By the way, Gardner’s theory describes only eight basic types of intelligence to date – though without claiming that this is a complete list. Gardner’s original list included only seven of these, but in 1999 he added a naturalist intelligence. He has also considered existential intelligence and moral intelligence, but does not find sufficient evidence for these based upon his articulated criteria.
Howard Garnder’s ‘multiple intelligences’:
More detailed considerations + links to GeneCode & ThumbRule DMIT websites are available at the Modern Hand Reading Forum:
September 3, 2010
In 1943 Cummins & Midlo presented a work which became known as the Bible of fingerprints, titled: “Finger Prints, Palms and Soles”. The book is e.g. featured with a model named: ‘a family tree of finger print types’: see the picture above.
This ‘family tree’ presents an interesting perspective on how various types of fingerprints are related. Starting with the ‘concentric whorl’ (which sort of raises associations with various phenomena – such as: a solar system in the cosmos, or force fields in the atmosphere, hair streams on the human body, etc.), progressing via the ‘loop’, and ending with the ‘simple arch’ (which raises associations with more stable, inert phenomena).
At Amazon you can order a copy of ‘Finger prints, Palms and Soles’, or another fingerprint book (such as: ‘The Science of Fingerprints’ – a FBI production). For more details about the book, see: Google books & Ed Campbell’s article ‘Fingerprints & Palmar Dermatoglyphics‘.
Related news reports & articles are available at: Fingerprints & dermatoglyphics news.
The word ‘dermatoglyphics‘ was first coined by Harold Cummins in 1926, and refers to the study of the characteristics in the skin ridges of the hands and the feet. What are the most common dermatoglyphic characteristics?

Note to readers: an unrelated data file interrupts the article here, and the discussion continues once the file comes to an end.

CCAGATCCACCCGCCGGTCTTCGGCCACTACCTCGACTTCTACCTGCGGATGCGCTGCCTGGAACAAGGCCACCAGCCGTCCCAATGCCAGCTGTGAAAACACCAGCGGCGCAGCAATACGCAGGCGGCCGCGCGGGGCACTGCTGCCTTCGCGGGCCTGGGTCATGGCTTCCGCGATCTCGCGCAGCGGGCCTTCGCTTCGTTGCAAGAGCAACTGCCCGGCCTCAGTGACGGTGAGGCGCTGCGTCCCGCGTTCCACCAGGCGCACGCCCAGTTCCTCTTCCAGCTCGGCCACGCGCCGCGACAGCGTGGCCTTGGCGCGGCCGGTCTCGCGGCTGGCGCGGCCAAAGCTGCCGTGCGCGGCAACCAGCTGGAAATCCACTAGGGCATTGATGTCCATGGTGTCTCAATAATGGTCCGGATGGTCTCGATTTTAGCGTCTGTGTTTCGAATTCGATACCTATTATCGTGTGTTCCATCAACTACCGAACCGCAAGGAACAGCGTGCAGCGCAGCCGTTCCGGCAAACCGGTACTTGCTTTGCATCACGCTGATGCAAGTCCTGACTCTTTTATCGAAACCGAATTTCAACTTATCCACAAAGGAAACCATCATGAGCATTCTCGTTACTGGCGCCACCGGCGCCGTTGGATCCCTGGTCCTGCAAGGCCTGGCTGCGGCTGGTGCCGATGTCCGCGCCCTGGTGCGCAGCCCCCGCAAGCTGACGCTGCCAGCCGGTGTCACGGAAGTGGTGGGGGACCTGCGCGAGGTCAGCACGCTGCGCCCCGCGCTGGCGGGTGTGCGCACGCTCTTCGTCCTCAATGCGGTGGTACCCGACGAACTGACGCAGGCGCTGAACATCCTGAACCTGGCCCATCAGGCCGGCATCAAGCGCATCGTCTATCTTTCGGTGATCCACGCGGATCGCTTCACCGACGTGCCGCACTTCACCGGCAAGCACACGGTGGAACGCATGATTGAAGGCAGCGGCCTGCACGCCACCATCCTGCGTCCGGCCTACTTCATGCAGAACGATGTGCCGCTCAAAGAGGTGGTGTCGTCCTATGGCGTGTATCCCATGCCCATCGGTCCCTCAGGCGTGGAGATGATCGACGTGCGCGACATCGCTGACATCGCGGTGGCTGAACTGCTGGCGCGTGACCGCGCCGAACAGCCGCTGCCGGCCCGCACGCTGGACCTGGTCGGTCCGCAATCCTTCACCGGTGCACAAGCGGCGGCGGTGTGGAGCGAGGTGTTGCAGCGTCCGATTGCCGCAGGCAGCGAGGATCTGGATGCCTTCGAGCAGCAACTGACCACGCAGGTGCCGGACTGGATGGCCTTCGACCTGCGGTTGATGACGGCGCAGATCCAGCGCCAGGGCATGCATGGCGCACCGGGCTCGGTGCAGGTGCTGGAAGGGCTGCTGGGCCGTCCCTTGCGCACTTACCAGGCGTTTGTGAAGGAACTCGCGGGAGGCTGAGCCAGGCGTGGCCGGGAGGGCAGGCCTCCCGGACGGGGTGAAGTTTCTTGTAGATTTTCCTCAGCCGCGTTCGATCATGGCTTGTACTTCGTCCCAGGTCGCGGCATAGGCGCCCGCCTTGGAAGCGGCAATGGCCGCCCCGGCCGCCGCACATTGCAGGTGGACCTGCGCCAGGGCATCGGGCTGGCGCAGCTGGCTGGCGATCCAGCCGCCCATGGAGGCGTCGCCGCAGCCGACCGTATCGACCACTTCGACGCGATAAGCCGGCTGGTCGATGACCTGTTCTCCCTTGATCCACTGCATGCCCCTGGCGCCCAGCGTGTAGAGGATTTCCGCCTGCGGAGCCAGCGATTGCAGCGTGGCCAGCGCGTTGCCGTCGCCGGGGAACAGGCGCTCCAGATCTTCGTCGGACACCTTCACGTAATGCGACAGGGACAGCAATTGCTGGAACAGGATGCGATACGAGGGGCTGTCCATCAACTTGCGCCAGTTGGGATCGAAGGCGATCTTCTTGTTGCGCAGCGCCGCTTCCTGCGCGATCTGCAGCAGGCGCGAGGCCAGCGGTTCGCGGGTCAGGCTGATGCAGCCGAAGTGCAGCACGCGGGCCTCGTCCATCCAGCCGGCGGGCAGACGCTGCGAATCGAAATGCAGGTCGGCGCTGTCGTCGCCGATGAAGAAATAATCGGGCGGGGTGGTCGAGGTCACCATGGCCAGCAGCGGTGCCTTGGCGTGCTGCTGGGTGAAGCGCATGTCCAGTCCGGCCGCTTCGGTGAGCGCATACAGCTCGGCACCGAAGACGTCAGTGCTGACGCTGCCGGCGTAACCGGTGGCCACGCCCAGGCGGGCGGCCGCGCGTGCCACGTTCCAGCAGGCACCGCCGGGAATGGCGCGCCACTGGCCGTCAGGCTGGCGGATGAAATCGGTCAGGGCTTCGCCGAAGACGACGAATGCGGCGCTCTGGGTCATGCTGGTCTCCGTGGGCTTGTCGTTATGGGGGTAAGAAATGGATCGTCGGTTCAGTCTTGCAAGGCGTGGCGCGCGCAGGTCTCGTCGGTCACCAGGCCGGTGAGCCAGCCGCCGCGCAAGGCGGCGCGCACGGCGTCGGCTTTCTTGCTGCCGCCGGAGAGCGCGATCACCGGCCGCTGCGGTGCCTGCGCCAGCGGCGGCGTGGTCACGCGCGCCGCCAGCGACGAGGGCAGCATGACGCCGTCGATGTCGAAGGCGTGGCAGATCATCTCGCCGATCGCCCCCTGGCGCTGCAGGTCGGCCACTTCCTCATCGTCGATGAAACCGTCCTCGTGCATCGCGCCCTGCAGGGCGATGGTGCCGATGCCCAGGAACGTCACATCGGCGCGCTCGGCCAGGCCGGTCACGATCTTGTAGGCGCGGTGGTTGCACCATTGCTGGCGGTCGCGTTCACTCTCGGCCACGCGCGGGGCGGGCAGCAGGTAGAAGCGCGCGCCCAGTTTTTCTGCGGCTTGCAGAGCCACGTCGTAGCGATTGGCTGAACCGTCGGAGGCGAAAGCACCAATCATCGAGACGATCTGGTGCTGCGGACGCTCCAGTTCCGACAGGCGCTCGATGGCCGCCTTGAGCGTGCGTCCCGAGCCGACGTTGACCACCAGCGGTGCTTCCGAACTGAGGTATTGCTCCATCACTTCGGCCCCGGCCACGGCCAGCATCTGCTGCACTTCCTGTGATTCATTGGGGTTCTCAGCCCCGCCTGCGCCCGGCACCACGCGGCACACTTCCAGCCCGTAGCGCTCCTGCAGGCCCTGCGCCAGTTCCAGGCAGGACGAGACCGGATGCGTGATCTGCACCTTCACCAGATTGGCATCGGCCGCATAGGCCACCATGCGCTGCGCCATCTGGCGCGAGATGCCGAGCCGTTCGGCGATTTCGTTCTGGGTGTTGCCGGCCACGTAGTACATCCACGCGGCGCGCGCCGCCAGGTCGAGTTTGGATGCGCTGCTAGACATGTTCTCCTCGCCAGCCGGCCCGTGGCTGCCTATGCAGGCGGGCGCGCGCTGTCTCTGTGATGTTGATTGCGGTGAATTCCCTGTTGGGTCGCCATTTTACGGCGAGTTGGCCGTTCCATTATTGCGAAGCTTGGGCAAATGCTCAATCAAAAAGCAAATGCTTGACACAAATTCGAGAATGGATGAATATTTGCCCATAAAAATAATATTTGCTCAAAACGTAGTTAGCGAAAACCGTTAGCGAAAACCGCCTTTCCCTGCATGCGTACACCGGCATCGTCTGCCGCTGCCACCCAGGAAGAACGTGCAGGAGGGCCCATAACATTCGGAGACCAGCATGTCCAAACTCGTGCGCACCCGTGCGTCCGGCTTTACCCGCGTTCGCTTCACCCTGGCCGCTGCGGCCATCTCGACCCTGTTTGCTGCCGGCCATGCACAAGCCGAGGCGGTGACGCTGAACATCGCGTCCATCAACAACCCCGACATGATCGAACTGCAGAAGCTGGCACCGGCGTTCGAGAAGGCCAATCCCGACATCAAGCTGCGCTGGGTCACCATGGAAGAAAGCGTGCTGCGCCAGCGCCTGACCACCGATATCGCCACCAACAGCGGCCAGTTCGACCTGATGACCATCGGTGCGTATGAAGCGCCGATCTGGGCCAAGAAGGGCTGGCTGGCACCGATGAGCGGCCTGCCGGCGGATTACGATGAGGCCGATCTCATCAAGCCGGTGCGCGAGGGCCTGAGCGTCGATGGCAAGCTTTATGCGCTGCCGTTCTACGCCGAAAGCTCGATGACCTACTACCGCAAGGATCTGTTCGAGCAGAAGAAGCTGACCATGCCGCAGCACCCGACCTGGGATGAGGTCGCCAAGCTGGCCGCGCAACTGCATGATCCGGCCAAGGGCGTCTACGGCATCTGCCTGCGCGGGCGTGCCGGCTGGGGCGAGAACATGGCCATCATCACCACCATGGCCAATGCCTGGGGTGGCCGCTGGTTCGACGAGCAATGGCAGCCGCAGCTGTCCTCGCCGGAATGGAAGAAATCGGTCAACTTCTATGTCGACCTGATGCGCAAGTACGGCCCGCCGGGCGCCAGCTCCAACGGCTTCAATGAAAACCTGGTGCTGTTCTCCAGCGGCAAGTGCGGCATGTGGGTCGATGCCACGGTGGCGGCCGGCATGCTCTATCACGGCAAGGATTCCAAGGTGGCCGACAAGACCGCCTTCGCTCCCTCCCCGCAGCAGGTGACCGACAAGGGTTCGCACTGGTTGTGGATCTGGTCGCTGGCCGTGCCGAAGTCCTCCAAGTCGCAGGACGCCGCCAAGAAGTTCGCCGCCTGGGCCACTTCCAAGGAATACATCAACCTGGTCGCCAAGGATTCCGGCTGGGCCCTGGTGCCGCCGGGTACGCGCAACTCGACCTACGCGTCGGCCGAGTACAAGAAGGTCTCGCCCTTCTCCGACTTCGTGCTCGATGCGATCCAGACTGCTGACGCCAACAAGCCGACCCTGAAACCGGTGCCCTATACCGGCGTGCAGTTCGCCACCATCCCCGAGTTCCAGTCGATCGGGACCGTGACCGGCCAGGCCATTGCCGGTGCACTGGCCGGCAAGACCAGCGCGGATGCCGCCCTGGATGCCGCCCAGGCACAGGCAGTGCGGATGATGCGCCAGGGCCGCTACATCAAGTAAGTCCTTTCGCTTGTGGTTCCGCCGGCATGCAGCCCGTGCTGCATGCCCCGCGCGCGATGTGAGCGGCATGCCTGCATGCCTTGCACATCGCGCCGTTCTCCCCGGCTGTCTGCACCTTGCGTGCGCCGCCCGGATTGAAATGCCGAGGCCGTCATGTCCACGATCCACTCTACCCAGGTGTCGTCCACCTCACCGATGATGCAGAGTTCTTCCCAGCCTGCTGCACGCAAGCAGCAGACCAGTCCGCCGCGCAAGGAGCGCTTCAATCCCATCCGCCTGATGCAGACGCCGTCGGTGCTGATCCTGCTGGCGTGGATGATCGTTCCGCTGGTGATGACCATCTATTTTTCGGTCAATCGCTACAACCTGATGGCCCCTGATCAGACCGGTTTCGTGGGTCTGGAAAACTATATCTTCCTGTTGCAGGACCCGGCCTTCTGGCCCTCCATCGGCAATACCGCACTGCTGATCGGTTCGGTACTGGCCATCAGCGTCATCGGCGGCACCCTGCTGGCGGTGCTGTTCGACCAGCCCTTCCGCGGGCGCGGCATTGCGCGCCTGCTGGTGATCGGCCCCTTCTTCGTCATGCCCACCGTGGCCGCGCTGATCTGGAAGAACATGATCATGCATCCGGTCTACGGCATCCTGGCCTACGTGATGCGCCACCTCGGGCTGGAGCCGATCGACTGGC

In most populations around the world is the ‘ulnar loop’ the most observed fingerprint pattern (see: the fingerprint of the pinky finger in the picture above). Loops are most frequently found on the little finger (and middle finger); loops are least frequently found on the pointer finger.
The variations in the dermatoglyphics of the handpalm are much more complex than the variations in the fingerprints. An important element concerns the presence of the ‘palmar triradii’ (see: a, b, c, d, and t in the picture above): normally each finger is featured with a palmar triradius – triradius t belongs to the thumb (the thumb mouse – a.k.a. as the ‘thenar’, or in palmistry: ‘mount of Venus’ could be recognized as the third phalange of the thumb).
T = L + D – 1
More details available via:
Picture: example of a normal pattern of dermatoglypics [NOTICE: If the ‘c-line’ is ending between the ring- and middle finger it always creates a palmar ‘loop’, which implicates that the author of the picture has missed 6th palmar triradius between/below the c and d triradius]
January 19, 2010
In 1963 L.S. Penrose presented the first ‘phantom picture’ describing the typical hand characteristics in Down syndrome. More detailed ‘phantom pictures’ were presented by Schaumann & Alter (1976), Rodewald (1981). This month (2010) a more detailed updated version of the visualisation became available – featuring 27 characteristics of the hand in Down’s syndrome!
What are the most common hand characteristics in Down syndrome?
NOTICE: The author of the new ‘phantom picture’ for Down syndrome described a specific guideline which states that in all cases of Down syndrome certain combinations of the 27 characteristics are found in both the fingers AND the palm of the hand!
More details available at:
Photo: example of a baby hand in Down syndrome